Reginald Revans: The Pioneer of Action Learning

Living reference work entry

Abstract

This chapter describes the philosophy and approach of Reginald Revans (1907–2003), a UK scientist and educational innovator. It traces the influences on his thinking, from his early imbibing of Christian and Quaker traditions to the later impact of world philosophies especially including Buddhism. His contribution to our understanding of change management processes gives a central place to learning, both personal and institutional. Revans’ approach emphasizes the practical and moral significance of personal involvement in action and learning, as a means of resolving the intractable social and organizational problems that we find around us. Over a long life, Revans was ceaselessly active in testing his ideas which were always in a state of emergence. He leaves a rich heritage of proposals and possibilities for present practitioners. Five of the legacies of his work are discussed in this paper: Virtual Action Learning, Critical Action Learning, The Wicked Problems of Leadership, Unlearning, and the Paradox of Innovation.

Keywords

Action learning Leadership Wicked problems Innovation Unlearning 

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Further Reading

  1. Heifetz, R. (1994). Leadership without easy answers. Cambridge: Harvard University Press.Google Scholar
  2. For More on Revans and the Development of His Ideas

    1. Boshyk, Y., & Dilworth, L. (2010). Action learning: History and evolution. Basingstoke: Palgrave MacMillan.Google Scholar
    2. Pedler, M. (Ed.). (2011). Action learning in practice (4th ed.). Farnham: Gower.Google Scholar
    3. Raelin, J. (2009). On seeking conceptual clarity in the action modalities. Action Learning: Research and Practice, 6(1), 17–24.CrossRefGoogle Scholar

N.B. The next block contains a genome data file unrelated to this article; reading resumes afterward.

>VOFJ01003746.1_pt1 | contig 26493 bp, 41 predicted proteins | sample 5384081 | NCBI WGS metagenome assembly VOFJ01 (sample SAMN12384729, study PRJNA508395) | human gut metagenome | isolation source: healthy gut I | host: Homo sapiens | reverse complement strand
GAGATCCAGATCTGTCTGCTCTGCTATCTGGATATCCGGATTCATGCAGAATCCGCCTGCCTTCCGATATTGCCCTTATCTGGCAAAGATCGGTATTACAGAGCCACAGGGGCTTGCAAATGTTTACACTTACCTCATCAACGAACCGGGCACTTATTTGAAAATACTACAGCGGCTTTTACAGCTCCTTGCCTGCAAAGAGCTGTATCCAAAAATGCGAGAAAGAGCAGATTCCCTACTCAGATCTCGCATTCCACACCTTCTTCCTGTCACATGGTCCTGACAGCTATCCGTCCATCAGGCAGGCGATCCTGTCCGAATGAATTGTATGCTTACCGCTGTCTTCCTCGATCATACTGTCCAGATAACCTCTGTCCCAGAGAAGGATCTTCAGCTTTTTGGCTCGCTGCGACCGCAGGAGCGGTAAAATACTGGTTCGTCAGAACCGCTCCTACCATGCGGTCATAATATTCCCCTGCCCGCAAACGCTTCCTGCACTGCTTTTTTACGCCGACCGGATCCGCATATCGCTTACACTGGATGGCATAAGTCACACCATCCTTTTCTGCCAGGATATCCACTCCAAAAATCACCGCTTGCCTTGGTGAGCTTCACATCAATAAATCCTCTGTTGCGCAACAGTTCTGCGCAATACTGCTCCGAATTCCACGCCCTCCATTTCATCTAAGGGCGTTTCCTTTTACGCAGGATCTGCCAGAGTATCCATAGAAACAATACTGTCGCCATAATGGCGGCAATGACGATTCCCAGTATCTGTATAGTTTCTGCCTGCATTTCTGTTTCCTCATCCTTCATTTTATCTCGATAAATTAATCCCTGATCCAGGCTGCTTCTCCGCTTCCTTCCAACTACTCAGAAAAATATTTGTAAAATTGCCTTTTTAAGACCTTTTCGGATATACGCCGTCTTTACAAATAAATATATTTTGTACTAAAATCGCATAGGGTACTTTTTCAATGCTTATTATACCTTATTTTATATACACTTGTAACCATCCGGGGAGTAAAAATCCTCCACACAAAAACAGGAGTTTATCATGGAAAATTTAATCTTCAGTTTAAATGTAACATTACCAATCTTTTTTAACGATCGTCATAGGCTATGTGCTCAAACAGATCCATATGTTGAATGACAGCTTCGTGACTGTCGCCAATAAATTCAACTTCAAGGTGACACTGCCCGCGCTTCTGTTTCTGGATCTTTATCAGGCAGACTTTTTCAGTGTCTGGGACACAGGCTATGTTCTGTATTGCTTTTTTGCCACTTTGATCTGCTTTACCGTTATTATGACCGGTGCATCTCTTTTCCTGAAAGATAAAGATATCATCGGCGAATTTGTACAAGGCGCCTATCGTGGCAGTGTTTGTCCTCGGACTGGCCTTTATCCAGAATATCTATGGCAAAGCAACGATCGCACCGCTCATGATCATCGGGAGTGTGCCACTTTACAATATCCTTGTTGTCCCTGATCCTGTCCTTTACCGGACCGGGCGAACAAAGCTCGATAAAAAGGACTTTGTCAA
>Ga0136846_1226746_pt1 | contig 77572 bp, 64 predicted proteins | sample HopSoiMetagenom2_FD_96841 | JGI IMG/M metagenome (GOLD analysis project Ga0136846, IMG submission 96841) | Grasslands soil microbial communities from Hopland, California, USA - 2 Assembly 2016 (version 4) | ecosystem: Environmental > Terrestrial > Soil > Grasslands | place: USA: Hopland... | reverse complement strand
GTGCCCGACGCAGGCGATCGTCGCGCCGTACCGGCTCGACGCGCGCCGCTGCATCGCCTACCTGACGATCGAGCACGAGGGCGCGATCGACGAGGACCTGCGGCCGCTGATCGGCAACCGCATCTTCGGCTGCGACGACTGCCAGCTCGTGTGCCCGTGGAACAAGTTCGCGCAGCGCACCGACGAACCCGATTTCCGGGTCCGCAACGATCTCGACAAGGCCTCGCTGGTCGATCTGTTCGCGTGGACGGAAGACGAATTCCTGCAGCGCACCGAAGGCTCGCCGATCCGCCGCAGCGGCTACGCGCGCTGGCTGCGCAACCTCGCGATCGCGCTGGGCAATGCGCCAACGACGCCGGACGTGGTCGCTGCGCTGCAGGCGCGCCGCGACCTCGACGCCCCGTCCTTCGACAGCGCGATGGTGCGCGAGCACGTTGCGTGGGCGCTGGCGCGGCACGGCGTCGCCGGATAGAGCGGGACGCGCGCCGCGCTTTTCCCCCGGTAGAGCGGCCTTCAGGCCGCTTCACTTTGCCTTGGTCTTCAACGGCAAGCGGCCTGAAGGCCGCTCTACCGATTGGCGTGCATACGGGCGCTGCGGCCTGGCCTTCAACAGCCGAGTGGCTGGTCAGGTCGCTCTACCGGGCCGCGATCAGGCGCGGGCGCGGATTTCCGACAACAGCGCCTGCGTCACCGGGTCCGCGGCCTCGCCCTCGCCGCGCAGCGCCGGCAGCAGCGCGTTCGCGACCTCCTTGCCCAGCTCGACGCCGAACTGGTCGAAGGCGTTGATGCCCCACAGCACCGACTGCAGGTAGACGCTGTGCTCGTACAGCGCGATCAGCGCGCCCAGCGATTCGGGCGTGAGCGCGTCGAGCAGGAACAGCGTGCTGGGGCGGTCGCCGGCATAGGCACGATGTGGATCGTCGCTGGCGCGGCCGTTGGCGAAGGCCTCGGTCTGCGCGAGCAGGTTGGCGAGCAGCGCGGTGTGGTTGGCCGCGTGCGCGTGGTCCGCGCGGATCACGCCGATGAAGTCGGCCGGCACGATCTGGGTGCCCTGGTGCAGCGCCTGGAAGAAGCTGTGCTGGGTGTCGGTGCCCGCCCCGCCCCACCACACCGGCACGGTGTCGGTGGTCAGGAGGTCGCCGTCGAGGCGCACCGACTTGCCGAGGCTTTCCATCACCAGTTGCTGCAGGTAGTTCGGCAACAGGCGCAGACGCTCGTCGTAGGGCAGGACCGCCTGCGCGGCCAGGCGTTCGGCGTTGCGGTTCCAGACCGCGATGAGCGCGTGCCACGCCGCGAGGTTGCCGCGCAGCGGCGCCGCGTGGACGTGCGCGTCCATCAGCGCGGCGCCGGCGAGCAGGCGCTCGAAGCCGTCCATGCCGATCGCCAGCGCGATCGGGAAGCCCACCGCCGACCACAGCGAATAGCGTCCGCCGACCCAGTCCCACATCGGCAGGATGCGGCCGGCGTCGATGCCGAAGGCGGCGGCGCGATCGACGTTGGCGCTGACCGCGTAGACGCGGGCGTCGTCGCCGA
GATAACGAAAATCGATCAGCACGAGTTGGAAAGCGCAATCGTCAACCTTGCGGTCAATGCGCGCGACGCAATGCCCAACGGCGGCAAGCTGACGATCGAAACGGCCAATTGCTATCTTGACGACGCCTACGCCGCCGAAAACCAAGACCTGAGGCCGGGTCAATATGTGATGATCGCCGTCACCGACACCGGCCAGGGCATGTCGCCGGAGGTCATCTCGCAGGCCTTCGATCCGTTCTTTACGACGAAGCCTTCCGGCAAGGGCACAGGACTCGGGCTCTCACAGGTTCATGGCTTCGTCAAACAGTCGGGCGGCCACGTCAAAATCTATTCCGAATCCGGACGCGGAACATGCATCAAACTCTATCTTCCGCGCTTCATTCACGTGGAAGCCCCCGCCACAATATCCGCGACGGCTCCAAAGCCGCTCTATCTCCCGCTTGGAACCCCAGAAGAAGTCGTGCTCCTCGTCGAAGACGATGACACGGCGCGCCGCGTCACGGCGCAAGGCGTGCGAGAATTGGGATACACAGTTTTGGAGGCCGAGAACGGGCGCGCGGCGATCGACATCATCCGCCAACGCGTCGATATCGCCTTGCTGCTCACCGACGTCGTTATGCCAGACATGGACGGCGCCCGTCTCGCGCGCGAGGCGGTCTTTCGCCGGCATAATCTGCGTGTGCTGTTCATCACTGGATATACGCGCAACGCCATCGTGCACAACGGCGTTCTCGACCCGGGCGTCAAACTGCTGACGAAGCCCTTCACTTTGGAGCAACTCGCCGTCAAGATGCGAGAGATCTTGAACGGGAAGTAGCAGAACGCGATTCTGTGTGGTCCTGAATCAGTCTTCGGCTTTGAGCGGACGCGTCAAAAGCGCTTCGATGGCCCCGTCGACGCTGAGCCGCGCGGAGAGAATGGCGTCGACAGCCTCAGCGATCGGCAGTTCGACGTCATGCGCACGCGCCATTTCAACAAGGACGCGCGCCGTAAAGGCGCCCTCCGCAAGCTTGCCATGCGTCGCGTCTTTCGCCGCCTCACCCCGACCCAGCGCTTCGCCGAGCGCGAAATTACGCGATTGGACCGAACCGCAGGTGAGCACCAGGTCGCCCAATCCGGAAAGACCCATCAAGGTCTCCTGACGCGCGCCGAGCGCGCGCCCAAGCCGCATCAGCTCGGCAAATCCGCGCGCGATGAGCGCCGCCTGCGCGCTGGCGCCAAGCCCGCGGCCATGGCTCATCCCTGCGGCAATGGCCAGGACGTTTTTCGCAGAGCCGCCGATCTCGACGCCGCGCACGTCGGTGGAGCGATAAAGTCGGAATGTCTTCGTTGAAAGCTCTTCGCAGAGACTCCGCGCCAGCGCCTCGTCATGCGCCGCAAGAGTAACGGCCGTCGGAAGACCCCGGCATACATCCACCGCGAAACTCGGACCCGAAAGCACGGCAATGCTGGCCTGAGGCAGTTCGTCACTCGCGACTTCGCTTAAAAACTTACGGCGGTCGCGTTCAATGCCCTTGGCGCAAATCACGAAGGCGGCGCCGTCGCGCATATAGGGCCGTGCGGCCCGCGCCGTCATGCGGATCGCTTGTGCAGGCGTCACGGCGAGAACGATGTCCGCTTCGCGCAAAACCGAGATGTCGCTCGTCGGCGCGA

4. Revans, R. (2011). ABC of action learning. Farnham: Gower. (This is the only text by Revans which is in print and easily available).Google Scholar
    5. The journal Action Learning: Research & Practice from Routledge, Taylor & Francis. www.tandtonline.com/actionlearning
    6. Yorks, L., O’Neil, J., & Marsick, V. (Eds.). (1999). Action learning: Successful strategies for individual, team & organizational development. San Francisco: Berrett-Koehler.Google Scholar

    For More on Revans’ Legacies

    1. Brook, C., Pedler, M., Abbott, C., & Burgoyne, J. (2016). On stopping doing those things that are not getting us to where we want to be: Unlearning, wicked problems and critical action learning. Human Relations, 69(2), 369–389.Google Scholar
    2. Caulat, G. (2012). Virtual action learning: A new genre for powerful learning. In S. Voller, E. Blass, & V. Culpin (Eds.), The future of learning: Insights and innovations from executive development. Basingstoke: Palgrave.Google Scholar
    3. Dickenson, M., Burgoyne, J., & Pedler, M. (2010). Virtual action learning: Practices and challenges. Action Learning: Research and Practice, 7(1), 59–72.Google Scholar
    4. Vince, R. (2008). ‘Learning-in-action’ and ‘learning inaction’: Advancing the theory and practice of critical action learning. Action Learning: Research and Practice, 5(2), 93–104.Google Scholar

Copyright information

© The Author(s) 2016

Authors and Affiliations

  1. 1.Henley Business SchoolUniversity of Reading and Centre for Action Learning Facilitation (CALF)ReadingUK

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